John Derbyshire’s ECONOMIST Watch: Cheering On Hispanicization
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The Economist’s cover image—alleged by the professional minority whiners at Colorlines to be a slur against Hispanics.

My colleague James Fulford has alerted readers to the “Special Report on Latinos” in the current (March 14th) issue of The Economist. Well, I’ve read the whole thing, so you don’t have to.

As with all these pieces in the “challenges and opportunities” subgenre of globalist propaganda, the “opportunities” are all for (a) foreigners and (b) transnationalist billionaires, while the “challenges” are open to the improvements I suggested in We Are Doomed:

If challenges are so good for us, why not create a few more? I suggest flooding some low-lying cities; causing landslides on inhabited hillsides with well-placed explosive charges; letting loose a few dangerous pathogens ... Or why not set off a nuclear weapon or two in populated areas to see how well we meet the challenge of swamped hospitals and mass evacuation?
The Special Report has a leader and eleven sections.


Leader: From minor to major

We meet former congresslatino John Salazar (D., Colorado), whose ancestors have been here for ever!

One of his ancestors, Juan de Oñate y Salazar, co-founded the city of Santa Fe in New Mexico. That was in 1598, some 250 years before it became American territory (and the best part of a decade before English merchant-adventurers splashed ashore at Jamestown, Virginia).
Oddly, Mr. Salazar, who voted amnesty for illegals before leaving Congress in 2011, seemed not keen on skilled Chinese workers being imported legally to work on oil rigs in his state.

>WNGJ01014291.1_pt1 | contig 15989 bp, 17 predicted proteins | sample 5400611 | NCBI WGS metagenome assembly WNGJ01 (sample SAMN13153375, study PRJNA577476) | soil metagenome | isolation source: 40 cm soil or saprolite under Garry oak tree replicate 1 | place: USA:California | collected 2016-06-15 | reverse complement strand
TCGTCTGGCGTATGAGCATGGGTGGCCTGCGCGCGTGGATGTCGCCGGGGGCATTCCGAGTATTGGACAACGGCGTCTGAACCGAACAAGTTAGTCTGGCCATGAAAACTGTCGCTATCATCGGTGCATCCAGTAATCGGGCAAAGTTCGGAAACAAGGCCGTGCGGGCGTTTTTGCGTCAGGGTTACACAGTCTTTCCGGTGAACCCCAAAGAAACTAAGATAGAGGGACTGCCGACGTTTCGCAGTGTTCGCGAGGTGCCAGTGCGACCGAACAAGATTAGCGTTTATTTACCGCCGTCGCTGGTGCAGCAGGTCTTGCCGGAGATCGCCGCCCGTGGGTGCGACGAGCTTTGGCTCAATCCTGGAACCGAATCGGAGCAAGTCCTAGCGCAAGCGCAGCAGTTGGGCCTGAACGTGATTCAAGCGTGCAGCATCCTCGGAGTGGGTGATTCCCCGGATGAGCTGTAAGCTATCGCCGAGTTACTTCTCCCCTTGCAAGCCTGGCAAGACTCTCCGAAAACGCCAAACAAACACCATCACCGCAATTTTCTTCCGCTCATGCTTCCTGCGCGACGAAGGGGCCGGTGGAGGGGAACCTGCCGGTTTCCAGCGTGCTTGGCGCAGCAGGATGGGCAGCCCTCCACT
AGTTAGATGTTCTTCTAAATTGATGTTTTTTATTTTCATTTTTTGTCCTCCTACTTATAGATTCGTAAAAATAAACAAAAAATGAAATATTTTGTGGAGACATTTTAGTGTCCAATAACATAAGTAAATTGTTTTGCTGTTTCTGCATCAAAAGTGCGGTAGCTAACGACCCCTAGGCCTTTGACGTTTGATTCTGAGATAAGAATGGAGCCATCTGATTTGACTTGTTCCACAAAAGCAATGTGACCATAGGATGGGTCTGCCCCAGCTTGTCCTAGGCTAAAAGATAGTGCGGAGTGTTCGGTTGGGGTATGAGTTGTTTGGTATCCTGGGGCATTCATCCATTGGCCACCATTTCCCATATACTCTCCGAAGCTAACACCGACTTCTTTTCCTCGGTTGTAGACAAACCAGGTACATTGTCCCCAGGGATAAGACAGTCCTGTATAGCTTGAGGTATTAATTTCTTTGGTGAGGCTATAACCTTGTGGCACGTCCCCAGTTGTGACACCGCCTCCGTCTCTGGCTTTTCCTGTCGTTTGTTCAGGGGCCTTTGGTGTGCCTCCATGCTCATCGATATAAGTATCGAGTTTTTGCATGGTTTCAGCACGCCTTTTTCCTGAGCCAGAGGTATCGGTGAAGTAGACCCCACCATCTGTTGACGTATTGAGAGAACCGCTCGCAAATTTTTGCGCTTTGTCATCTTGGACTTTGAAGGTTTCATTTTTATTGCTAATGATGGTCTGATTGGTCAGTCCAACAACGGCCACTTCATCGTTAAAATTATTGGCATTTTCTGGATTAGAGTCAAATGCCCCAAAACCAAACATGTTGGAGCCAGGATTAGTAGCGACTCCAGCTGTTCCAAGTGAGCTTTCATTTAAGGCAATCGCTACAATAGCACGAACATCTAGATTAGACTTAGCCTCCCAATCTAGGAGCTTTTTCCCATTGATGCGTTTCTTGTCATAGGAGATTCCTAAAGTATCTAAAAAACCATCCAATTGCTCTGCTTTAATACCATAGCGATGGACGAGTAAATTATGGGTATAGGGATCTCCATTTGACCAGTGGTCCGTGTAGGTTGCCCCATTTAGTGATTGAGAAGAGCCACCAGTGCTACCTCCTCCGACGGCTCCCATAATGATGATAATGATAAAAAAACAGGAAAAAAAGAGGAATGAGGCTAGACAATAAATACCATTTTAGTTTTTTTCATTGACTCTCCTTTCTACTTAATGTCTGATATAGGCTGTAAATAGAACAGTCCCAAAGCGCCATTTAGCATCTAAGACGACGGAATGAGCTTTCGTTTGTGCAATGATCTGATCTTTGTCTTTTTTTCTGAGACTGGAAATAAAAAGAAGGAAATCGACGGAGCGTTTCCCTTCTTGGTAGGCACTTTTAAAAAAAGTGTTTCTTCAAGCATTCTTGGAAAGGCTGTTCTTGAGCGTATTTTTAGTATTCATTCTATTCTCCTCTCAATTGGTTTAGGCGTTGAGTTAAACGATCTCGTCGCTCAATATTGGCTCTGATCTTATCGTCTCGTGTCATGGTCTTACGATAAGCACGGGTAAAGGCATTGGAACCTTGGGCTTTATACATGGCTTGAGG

We get the first bit of shoddy research in the very second paragraph.

In 1953, when Mr. Salazar was born, America’s Hispanic population numbered perhaps 3m. It surged after changes in immigration law under President Lyndon Johnson.
Wrong by a decade.
The alliance of agricultural growers, Southern and Western ‘committee barons,’ and immigration officials … remained remarkably stable until the mid-1950s, when immigration for settlement from Mexico and Latin America began to grow rapidly.

[The Politics of Immigration in France, Britain, and the United States, by Martin A. Schain, p.223.]

Then we get a quick Economist canter round all the immigration-boosterist clichés.
  1. Language:  Dreaming in English.
In 2004 the historian Samuel Huntington published a bleak and at times nasty book about Mexican immigrants to America …
“Nasty”? Oh, right: code for racist (shriek, clutch pearls, sink back on fainting couch).
 … fretting about their numbers, their Catholic values, their fertility and the threat they posed to the English language. “There is no Americano Dream,” he declared. “There is only the American dream created by an Anglo-Protestant society. Mexican-Americans will share in that dream and in that society only if they dream in English.”
No need to worry about that. Did you know that “19th-century Nashville supported German-language newspapers for years”? And that Mexicans and Central Americans are just like Germans? And that 2015 is just like 1915? (See previous section, first bullet point.)